Free Speech For People recently played a leading role in drafting and organizing a letter to members of the Senate Armed Services Committee to urge the Committee to reject provisions in the National Defense Authorization Act that would fund online voting. The letter was signed by Protect Democracy, U.S. Vote Foundation, Verified Voting, Common Cause and over two dozen leading computer security experts. Senior Advisor on Election Security Susan Greenhalgh was recently interviewed by The Fulcrum to discuss the dangers of online voting and the implications of the proposed funding provisions.

The following are a few excerpts from the new piece:

The National Defense Authorization Act for fiscal 2022 , which approves DOD policies and funding, includes two provisions that would fund the electronic transmission of absentee ballots for overseas military and civilian voters. The legislation was passed by the House last month and is now being considered in the Senate.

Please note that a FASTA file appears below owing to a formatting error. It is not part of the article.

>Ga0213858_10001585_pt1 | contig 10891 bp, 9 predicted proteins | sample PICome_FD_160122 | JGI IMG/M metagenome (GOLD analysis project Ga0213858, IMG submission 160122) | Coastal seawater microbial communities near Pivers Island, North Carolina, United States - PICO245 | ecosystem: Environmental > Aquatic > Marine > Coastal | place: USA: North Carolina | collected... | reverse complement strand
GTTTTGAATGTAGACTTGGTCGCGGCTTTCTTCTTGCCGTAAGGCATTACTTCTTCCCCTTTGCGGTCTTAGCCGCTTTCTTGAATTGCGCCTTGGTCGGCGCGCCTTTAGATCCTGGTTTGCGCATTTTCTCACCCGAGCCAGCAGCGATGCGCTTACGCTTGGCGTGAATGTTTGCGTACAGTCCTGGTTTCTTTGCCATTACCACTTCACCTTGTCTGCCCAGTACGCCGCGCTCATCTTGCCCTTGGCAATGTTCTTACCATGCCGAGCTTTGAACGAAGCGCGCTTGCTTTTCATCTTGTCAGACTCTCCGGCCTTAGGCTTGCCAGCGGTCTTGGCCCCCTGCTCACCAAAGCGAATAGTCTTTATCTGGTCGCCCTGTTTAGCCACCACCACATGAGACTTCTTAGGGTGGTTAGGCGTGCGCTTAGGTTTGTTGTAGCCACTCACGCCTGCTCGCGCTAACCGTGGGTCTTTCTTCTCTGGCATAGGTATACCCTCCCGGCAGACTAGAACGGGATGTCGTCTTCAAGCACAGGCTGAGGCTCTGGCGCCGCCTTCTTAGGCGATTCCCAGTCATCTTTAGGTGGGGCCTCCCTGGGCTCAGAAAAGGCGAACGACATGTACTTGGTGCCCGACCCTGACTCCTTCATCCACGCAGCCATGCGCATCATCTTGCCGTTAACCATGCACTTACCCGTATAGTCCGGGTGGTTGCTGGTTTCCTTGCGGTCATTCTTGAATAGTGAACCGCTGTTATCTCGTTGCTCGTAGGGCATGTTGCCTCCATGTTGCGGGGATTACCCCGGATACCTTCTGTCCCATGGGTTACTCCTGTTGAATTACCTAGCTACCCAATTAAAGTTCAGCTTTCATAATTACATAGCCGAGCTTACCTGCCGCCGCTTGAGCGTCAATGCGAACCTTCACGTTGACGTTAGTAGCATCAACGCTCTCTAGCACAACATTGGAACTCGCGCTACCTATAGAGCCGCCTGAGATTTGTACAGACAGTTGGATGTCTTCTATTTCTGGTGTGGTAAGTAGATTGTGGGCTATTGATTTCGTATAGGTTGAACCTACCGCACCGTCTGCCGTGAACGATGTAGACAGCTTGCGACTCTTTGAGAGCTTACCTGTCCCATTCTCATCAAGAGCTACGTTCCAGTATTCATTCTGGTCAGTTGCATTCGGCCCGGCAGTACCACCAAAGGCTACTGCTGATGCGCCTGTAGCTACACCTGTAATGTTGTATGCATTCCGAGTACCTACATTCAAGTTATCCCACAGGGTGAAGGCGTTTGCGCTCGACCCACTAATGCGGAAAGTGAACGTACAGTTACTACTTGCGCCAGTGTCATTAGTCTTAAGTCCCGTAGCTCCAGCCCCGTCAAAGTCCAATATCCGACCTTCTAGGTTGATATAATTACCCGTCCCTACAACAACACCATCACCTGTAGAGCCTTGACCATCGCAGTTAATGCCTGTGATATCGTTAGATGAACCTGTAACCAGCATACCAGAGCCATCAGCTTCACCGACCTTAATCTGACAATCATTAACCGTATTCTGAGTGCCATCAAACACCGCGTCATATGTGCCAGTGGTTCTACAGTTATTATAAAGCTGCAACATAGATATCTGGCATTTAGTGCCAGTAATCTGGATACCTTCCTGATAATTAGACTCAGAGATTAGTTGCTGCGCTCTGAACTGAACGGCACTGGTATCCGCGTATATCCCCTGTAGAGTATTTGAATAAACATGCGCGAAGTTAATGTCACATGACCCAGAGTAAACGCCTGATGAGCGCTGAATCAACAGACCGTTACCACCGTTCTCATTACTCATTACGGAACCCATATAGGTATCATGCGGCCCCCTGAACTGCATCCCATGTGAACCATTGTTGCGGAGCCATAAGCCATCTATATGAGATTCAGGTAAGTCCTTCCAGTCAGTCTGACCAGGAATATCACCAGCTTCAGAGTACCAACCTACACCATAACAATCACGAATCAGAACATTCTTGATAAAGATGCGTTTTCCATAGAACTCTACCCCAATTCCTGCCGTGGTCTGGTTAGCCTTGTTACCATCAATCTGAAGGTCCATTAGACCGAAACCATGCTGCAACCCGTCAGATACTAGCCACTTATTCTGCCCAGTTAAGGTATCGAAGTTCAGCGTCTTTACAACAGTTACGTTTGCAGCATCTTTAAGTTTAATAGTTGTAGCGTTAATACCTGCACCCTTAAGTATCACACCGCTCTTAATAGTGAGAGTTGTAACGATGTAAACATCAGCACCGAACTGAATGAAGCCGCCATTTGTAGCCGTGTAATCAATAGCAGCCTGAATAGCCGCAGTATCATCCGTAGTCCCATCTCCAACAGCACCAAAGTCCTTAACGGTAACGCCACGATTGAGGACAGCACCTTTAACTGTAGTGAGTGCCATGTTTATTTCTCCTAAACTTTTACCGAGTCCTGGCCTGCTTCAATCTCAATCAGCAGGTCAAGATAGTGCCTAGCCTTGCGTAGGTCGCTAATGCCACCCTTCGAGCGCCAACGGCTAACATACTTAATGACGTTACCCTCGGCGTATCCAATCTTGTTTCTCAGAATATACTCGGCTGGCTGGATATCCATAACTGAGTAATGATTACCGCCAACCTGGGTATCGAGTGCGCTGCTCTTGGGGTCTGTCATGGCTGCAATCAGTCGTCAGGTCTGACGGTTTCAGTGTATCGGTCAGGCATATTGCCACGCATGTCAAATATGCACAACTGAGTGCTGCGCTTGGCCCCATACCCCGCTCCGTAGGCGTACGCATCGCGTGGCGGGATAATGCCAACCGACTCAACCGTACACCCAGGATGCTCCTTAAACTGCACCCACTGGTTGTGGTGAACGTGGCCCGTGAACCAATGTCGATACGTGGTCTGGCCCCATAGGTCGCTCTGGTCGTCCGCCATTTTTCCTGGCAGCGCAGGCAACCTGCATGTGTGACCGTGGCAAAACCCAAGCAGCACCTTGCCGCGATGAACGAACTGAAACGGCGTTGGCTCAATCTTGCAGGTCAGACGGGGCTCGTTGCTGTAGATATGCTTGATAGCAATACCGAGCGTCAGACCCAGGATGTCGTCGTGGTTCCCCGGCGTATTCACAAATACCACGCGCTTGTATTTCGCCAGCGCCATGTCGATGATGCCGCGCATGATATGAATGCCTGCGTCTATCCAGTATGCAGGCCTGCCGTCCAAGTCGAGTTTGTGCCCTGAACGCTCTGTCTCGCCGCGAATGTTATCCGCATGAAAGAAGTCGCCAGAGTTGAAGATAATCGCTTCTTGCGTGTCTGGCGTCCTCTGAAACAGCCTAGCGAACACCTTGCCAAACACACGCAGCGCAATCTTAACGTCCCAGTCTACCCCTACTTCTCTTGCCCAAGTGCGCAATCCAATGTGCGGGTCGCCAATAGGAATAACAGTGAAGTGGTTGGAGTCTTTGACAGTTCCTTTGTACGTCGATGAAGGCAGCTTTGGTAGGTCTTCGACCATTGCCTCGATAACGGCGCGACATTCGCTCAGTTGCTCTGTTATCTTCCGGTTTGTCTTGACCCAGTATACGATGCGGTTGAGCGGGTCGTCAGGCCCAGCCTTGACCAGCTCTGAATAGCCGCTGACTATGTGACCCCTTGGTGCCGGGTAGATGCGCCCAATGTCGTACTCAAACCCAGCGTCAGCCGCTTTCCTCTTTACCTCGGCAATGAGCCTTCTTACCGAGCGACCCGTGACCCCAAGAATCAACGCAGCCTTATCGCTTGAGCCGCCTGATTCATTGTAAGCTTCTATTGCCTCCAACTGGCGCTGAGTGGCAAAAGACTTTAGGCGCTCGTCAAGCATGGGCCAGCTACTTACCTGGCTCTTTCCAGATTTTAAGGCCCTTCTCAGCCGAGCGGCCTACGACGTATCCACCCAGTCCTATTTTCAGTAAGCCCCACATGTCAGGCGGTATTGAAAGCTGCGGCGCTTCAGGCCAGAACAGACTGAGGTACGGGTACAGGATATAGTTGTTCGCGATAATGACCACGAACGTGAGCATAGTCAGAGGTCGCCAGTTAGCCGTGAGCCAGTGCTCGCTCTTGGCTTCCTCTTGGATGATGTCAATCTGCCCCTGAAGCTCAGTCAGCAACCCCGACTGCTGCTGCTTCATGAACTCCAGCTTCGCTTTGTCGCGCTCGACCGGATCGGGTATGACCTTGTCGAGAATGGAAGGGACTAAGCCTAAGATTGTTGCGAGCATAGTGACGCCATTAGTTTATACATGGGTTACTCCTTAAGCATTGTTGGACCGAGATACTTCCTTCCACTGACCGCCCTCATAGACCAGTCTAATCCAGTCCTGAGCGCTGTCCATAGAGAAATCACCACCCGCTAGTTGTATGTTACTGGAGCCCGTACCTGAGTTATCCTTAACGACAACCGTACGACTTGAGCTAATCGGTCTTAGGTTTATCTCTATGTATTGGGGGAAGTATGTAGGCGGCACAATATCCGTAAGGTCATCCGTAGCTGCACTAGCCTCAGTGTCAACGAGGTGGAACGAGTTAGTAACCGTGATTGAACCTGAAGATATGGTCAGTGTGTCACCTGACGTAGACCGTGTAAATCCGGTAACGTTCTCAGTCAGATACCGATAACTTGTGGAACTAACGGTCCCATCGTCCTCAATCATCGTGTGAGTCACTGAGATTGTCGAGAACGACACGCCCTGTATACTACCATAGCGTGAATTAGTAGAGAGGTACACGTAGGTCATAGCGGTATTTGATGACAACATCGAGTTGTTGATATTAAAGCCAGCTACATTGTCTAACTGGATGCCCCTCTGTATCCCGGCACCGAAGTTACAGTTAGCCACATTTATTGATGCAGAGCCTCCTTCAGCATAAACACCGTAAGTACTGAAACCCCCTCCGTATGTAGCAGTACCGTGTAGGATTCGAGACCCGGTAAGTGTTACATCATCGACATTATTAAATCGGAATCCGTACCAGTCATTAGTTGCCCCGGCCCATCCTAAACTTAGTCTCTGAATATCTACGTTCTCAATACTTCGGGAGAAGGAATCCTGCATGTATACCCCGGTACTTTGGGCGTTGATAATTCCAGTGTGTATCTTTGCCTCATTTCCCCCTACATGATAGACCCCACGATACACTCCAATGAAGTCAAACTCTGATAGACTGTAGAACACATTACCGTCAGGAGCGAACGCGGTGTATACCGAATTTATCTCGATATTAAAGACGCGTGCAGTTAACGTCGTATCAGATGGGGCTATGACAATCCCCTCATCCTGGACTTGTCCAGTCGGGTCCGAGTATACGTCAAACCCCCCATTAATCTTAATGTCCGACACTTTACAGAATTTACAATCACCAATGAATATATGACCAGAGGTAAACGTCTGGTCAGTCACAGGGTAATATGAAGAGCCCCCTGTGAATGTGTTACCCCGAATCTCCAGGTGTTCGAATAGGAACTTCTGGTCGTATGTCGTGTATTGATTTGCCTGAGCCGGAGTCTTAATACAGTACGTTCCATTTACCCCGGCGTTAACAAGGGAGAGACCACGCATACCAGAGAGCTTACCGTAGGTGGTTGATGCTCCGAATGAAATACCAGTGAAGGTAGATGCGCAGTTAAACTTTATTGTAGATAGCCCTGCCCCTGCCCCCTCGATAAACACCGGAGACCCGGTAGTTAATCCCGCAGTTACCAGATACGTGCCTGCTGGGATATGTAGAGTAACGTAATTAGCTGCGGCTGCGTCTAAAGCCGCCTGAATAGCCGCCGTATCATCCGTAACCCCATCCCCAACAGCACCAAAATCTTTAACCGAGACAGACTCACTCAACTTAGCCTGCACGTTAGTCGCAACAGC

While Tusk Philanthropies said the legislation is a “much-needed step forward to help ensure our military has full access to voting,” election security specialists strongly disagree. In their letter to Congress, the 31 experts argued against funding for internet voting because it is “not safe or secure, and will undermine confidence and trust in elections.”

One of the basic problems with mobile voting is that it relies on the internet, which is fundamentally insecure, said Susan Greenhalgh, senior advisor on election security at Free Speech for People, one of the groups that signed the letter.

Read the full piece in The Fulcrum here.